Theo de Rose. The story so far...
At the tender age of 8 or 9 I use to listen to my dad playing 78 rpm’s records of Bix Beiderbecke, Coleman Hawkins, Lester Young and Charlie Parker. This I suppose psychologically set the seeds of things to come. One must take into context that JAZZ was popular music; The modernism of it’s day.
Then Rock n Roll hit the UK shores in the mid 50s. In the early 60s The Liverpool Sound surfaced.The Rolling Stones kicked off covering real R n B stuff and along with the early soul sounds we all know James Brown was
at the forefront.I traced his links from Little Willie John, Hank Ballard and The Dominoes. I was like so many young kids going back and listening to all this. Then came Jimi Hendrix who took me to Freddie, Albert and BB King.
I entered the film industry in 1968 as a runner the wages were only £5.18s.6d so I needed to earn money at the weekends. One night I venture to a club called LeBataclan; 6a Princess Street, London, a basement of course. That night I met Ted Murphy, Paul Beecham, Terry Smith, Paddy Gordon and Tubby Norris; they were all ex-Mods from The Scene . They took me under their wing and changed my life. The DJ was Jean-Claude Potier and he was pals with the legendary black DJ Al Needles [The Roaring 20’s]. So I started filling in during their breaks ,because of my own collecting and love of music I was able to do this. Al had me tagging around with him, next was filling in at LeKilt Club, Bag of Nails, spinning at The Cue Club during The Count Suckle days.
The years led up to 'Rockin’ at the Notre Dame' during the 70s running it with Ted,Paul and Terry. Many moons on having done numerous gigs it was time to play the eclectic tracks spanning the decades from the 1940s to the early 70’s the majority of course were Afro-American music. Be it, Big Band - Jazz - Blues - Rock and Roll - Rhythm and Blues – Blue Beat - Ska - Motown - Reggae - Classic Rock - Soul and Funk. Music from the clubs that made London what it was: The Scene, Le Bataclan, Bag of Nails, Café des Artistes, Le Kilt, Cue Club, The Roaring 20’s, Rockin’ at the Notre Dame etc.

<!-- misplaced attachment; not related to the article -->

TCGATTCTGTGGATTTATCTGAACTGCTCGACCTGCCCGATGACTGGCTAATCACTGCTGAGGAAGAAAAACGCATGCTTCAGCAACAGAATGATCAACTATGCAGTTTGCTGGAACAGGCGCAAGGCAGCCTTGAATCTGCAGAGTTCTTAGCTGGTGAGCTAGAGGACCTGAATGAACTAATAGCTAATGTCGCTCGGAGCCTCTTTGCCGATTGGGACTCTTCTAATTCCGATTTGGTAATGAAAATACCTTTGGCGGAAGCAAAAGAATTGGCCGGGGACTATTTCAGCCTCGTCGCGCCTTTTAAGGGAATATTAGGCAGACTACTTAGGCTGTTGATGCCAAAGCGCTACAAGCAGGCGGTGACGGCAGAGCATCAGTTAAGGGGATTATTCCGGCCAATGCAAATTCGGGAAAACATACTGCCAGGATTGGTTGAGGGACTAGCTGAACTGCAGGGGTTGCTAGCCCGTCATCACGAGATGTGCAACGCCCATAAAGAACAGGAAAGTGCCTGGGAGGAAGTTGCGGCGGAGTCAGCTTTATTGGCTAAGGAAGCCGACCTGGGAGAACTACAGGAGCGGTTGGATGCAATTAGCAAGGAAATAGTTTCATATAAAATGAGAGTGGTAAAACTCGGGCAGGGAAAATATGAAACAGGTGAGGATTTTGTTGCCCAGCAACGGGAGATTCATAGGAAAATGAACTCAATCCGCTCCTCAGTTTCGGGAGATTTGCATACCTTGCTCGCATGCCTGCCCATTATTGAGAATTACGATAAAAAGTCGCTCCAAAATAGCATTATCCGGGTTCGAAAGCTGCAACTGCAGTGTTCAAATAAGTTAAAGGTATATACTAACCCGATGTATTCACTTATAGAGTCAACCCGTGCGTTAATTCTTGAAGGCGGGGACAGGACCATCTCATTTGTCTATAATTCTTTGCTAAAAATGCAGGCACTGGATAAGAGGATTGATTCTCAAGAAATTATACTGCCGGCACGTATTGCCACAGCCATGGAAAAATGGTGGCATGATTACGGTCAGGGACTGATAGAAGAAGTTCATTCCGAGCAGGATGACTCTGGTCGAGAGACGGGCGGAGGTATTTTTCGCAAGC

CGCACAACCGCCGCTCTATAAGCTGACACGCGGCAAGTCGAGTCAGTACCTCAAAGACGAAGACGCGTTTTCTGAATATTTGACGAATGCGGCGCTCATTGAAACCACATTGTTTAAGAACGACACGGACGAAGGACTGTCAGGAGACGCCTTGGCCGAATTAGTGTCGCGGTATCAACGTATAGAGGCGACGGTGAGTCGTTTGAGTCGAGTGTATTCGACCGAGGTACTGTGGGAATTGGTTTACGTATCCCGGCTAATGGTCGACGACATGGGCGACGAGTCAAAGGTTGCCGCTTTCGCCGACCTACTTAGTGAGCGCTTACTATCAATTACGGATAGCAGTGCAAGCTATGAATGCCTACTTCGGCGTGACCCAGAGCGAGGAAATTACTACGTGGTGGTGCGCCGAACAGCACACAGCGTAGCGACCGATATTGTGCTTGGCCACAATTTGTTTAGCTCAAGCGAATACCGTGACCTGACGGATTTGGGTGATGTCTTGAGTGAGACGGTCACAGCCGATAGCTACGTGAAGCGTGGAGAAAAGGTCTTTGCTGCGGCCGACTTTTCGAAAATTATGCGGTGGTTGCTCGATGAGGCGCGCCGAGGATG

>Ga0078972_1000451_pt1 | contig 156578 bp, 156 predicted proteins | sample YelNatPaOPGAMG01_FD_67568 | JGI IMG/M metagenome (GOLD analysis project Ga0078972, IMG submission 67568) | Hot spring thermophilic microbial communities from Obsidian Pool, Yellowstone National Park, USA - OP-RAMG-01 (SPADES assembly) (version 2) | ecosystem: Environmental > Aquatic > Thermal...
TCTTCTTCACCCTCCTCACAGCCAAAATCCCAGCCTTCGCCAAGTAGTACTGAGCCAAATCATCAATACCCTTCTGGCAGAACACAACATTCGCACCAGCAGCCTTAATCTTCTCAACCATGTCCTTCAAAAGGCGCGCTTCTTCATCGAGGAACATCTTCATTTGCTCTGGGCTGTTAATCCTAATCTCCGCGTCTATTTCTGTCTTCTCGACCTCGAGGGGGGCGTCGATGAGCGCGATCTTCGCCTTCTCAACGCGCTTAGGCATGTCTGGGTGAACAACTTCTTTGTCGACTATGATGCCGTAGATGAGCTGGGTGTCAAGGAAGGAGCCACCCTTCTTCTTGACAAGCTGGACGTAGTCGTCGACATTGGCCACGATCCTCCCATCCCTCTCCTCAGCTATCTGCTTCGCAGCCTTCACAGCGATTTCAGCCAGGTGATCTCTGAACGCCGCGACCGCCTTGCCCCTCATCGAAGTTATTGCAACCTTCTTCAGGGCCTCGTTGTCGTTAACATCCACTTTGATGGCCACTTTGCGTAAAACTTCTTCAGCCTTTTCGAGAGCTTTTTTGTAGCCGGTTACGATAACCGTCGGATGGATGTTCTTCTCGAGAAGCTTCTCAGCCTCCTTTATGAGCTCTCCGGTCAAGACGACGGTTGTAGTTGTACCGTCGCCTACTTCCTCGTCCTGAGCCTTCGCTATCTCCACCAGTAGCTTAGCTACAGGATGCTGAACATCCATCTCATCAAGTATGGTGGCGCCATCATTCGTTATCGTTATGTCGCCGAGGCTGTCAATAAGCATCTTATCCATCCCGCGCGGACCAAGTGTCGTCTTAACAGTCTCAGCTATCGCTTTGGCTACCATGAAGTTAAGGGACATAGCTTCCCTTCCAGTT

The choice of these decades starts with Charlie Parker’s recording of “Cherokee” with Jay McShan’s Orchestra in 1941. In this track he changed melody and the chord structure to produce the catalyst for the music of the first generation of a new type of musician during the 40s.
By the end of 1971 Isaac Hayes had recorded “Hot Buttered Soul” The Doors “LA Woman” and Marvin Gaye “What’s Going On album”. Within a short period of time between 1969 and 1971 We lost Brian Jones, Janis Joplin, Jimi Hendrix and Jim Morrison. This by progression changed the mood, as music entered it’s psychedelic and disco second generation period.
'THE SCENE' is for the love of music from the decades that shaped all we LOVE. Having done a detailed study and reconnaissance of the present independent club nights , I feel they tend to lock themselves into one singular mode of music all night, be it swing, soul, or salsa etc.
"THE SCENE' is different, it keeps the audience guessing and the music changes from style to style making the musical journey refreshing and different. Added to this hundreds of period film and movie clips punching along with a visual blast to sometimes contradict or complement the music and you have a wonderful mix...
All are welcome,
See you there,
Original Modernists 1959-1960
If attending a teenage party, or in fact one of any other kind, I’d naturally wear my sharpest, coolest ensemble - possibly even my ivy-league outfit a GI got for me last year from his PX.
Young, good looking, crew cut, Ivy League, advertising exec type fruit holds the door back for me. I am evidently his idea of a character …
I wear ivy league jackets, white buckskin shoes// so many tickets down the scene honey....